As I’ve mentioned before, I am at any given time readingthree books simultaneously: a print book, an eBook, and an audiobook. Every once and a while, I’m reading a few books concurrently whose ideas play into one another fairly well. Throughout the past few days, I’ve happened upon such a serendipitous occasion with Rainy Brain, Sunny Brain by Elaine Fox and Outliers by Malcolm Gladwell. The great news for you as a small business person and just plain old human being is that I’ve found an out for you. The research in these books absolves you from the responsibility for your failures. Congratulations! You have an excuse…
I’d like to preface the following remarks by saying that I’ve pulled some major themes from these texts, but my comments do not in any way represent the entirety of their arguments. Both books are well-reasoned, thoroughly researched works of social psychology. Neither author is in-your-face bashing you over the head with his or her theory of who succeeds and who languishes. And, please, take my comments on the books with a grain of salt. Read the books if you want to really know what the authors are arguing.
Fox’s book is an attempt to discover what causes some people to be optimistic and others to be pessimistic. Gladwell’s book is an attempt to discover what causes the success of remarkable people in our society. The disagreement between the two revolves around the classic “nature vs nurture” debate. Are we a product of our genes…or of our environment?
We Are the Product of Our Genes
Elaine Fox focuses on neurobiology and genetic analysis to find a means of determining who will become optimists and who will become pessimists. In her search for a “gene for optimism,” she inadvertently discovers something slightly different–a gene for plasticity. Some people, it turns out, are more hard-wired to be shaped by their circumstances and others are more hard-wired to be resilient. Therefore, when faced with hardship, the person with the gene for plasticity will likely cave in under pressure. On the other hand, the person who does not have the gene will likely overcome regardless of the pressure.
What this means to you: When you fail or feel like a failure, it’s not your fault. It’s in your nature. You’re predisposed to giving up and giving in. So, you can rest easy. You can stop beating yourself up over how lazy you are. If you’re not resilient genetically, no amount of positive self-talk or feigned determination is going to get you results. Yes, you’re failing but, no, it’s not your fault. So, don’t worry about it. You have an excuse.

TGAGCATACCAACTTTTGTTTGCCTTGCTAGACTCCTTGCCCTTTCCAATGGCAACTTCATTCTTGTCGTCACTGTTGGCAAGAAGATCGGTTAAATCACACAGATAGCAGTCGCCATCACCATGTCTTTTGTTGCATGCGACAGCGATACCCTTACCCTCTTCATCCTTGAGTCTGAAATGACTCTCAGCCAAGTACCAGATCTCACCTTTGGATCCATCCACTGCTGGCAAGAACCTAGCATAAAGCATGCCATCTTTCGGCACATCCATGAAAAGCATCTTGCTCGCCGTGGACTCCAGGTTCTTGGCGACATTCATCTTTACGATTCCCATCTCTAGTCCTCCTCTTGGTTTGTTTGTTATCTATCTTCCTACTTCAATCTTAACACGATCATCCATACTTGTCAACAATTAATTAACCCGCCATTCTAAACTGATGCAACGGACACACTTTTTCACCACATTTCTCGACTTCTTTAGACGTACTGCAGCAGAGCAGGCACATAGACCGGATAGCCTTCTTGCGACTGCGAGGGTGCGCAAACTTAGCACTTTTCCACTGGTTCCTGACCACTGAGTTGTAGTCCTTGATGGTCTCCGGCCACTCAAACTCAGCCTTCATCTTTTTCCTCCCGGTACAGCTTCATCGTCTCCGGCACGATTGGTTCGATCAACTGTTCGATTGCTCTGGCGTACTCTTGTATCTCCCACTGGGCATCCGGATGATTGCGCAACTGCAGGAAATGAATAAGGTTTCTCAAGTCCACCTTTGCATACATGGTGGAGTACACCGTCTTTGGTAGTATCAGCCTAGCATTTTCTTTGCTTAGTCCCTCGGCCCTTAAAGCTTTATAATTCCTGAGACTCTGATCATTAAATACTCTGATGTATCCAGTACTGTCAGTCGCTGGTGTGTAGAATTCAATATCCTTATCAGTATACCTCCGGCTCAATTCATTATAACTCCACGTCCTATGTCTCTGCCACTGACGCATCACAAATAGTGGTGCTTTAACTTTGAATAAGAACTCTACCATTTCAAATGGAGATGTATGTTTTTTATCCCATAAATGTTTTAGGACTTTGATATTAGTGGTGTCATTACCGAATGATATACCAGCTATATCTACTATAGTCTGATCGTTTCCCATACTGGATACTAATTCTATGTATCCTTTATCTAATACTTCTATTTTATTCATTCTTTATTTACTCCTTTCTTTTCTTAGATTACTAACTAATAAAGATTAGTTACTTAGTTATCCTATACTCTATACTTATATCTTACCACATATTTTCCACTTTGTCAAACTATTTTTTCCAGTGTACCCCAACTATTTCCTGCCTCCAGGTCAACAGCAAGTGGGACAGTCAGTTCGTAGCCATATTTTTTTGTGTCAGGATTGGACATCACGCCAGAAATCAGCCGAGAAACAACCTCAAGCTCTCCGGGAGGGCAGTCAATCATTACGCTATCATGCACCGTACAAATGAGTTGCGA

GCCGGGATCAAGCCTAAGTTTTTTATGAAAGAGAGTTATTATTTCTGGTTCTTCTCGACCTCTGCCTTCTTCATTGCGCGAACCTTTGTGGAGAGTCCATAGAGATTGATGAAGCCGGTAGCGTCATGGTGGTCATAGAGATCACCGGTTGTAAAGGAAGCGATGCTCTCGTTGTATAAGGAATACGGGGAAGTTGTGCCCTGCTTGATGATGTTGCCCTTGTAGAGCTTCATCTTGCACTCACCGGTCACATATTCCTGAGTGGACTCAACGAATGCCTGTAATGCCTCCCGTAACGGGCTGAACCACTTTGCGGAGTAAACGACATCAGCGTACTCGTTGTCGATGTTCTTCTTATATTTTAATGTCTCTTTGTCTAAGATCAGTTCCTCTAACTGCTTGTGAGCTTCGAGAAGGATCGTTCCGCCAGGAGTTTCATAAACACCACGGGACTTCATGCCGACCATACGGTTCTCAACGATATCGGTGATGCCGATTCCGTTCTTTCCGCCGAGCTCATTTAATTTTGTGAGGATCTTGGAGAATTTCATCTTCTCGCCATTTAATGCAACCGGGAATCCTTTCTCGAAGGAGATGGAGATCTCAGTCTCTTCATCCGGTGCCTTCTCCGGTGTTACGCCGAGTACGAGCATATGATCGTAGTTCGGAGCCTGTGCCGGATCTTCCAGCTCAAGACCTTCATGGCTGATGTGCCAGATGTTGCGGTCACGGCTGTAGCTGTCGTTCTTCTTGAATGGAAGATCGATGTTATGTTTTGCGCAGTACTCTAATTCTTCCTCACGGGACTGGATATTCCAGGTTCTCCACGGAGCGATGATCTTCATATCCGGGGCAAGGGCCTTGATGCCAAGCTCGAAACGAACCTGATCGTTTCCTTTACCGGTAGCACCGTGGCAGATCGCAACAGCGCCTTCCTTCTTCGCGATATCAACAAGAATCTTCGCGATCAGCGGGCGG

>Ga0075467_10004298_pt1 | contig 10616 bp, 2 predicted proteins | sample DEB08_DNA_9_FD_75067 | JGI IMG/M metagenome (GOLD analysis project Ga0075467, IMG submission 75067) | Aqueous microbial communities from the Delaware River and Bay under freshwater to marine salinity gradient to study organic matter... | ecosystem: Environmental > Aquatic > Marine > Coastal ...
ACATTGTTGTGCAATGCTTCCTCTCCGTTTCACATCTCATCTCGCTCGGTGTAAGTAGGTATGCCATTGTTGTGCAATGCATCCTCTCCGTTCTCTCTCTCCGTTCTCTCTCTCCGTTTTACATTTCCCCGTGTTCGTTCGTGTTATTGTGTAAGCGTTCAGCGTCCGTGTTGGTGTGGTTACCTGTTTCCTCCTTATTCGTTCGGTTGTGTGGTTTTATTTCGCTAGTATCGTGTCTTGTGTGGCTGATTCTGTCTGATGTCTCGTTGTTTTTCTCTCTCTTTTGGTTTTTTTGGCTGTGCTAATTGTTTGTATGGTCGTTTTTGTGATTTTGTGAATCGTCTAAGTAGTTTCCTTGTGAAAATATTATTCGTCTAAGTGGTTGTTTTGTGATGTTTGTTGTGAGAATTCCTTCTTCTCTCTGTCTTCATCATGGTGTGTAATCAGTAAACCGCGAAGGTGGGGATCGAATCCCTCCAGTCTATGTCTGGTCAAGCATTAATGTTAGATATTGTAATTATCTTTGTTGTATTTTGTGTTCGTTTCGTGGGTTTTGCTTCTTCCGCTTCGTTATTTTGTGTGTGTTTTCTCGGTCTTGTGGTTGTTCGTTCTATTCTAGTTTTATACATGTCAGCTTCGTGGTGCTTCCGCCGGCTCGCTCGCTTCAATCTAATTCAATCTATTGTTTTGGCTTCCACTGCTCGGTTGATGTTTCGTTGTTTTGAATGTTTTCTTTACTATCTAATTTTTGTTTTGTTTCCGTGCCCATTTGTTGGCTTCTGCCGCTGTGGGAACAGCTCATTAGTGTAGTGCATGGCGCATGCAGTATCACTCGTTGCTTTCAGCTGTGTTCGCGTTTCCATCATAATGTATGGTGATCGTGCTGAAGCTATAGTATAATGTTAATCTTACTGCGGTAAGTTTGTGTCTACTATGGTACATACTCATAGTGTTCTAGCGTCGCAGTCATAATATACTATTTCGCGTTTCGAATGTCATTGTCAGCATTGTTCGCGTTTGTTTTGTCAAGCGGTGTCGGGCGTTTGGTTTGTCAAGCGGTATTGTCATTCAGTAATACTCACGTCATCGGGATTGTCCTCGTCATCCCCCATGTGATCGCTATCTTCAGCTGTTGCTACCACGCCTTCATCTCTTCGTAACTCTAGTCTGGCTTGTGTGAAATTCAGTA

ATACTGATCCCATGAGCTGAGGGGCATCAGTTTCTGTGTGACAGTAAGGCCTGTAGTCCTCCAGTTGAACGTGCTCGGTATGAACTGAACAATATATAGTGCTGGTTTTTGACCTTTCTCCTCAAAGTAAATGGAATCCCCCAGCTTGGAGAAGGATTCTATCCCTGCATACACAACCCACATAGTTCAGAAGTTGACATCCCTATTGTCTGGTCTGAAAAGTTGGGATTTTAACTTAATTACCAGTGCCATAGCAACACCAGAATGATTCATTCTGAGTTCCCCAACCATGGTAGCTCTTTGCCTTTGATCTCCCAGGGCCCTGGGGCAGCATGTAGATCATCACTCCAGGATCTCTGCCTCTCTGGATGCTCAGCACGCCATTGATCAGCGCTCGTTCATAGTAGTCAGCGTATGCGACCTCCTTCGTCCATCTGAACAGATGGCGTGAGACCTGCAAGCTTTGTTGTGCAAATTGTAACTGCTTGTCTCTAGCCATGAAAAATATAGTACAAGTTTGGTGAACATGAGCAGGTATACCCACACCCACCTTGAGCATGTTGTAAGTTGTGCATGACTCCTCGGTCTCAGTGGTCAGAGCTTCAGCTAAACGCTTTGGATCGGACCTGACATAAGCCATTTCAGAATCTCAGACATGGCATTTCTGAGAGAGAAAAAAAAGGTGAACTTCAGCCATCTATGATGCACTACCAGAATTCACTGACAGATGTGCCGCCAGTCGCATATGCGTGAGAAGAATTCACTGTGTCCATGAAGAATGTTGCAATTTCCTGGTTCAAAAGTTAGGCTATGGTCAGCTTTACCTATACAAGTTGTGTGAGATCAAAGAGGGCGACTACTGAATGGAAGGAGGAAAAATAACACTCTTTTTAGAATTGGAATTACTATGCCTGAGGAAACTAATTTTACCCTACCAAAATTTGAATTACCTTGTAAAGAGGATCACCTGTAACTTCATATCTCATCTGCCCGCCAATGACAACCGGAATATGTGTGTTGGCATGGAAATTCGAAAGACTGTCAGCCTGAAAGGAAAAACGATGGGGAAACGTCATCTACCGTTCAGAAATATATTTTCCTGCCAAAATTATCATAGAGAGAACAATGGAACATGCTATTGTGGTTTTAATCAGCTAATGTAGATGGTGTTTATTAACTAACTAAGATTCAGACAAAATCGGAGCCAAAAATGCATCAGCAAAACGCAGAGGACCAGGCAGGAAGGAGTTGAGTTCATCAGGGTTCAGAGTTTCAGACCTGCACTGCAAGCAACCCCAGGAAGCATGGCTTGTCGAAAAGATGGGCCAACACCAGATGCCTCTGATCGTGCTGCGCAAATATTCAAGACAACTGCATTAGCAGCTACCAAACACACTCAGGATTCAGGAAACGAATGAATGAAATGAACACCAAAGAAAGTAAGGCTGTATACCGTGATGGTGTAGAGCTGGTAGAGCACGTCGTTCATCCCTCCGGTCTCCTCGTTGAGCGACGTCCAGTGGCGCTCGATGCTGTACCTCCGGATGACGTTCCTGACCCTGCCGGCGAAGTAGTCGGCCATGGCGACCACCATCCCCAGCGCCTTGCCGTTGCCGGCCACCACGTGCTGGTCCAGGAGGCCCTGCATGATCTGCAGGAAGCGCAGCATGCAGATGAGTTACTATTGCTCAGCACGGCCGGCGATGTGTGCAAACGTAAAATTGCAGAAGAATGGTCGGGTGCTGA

We Are the Product of Our Environment
Gladwell focuses on trends in sociological research to find a means of determining who becomes extraordinarily successful and who doesn’t. In short, he is debunking the belief that most successful people become so because of hard work and determination. In his research into the context in which successful people and unsuccessful people live, he discovers that people–regardless of their natural intelligence or propensity for resilience–are ultimately shaped by their environment. Those who are given the environmental advantage are those who succeed and those who are given the environmental disadvantage are those who fail. It all boils down to luck.
What this means to you: When you fail, it’s not your fault. It’s the world around you. You’re just in the wrong place at the wrong time. You’re unlucky. You got the short end of the stick. It could be the way you were raised. It could be because you’re in the wrong city. It could be that you missed out on a pivotal conversation because of some random last minute scheduling conflict. It could be anything. But, whatever it is, it is completely beyond your control. You didn’t have anything to do with it. You were just in the path of the tornado. Yes, you’re failing but, no, it’s not your fault. So, don’t worry about. You have an excuse.
We Are the Product of Our Efforts
I lied. You don’t really have an excuse. Do I believe that both Fox and Gladwell are wrong in their assessments of human nature? No, of course not. I think that they are both probably correct. Some of us probably are more genetically predisposed to fail and some of us probably are more environmentally predisposed to fail. But, to me, these truths are irrelevant when it comes to actually making choices about our lives and our businesses. We may be but victims of our nature and nurture, but it is imperative that we live as if we are masters of our universe (Tweet this).
In a chapter of Outliers called, “The 10,000 Hour Rule,” Gladwell reveals that–although they become so because of the lucky breaks that they get in life–all wildly successful people put in a substantial amount of effort before they achieve the pinnacle of their success. The magic number? 10,000 hours. Classical musicians. Computer programmers. The Beatles. All of them, when they finally reach the plateau of success, can be shown to have put in approximately 10,000 hours of practice. So, even if Fox and Gladwell are right, success isn’t possible without effort. Among those who are genetically capable of being resilient and do have reasonably good luck, it is only the ones who put in the work that will become successful.
What this means to you: It all boils down to hard work. Even if 99% of your success is determined by factors beyond your control, the relevant question is what you are going to do with your 1% (Tweet This). You can always find an excuse. You can blame it on your genes. You can blame it on your disadvantaged childhood. You can blame it on both. But all you are doing is robbing yourself of what you actually are capable of contributing. Do the work. If you fail, at least then you will fail with the dignity of knowing you tried.
So what’s it going to be today? Will you look for an excuse for defeat…or will you look for a pathway to victory? The choice is yours.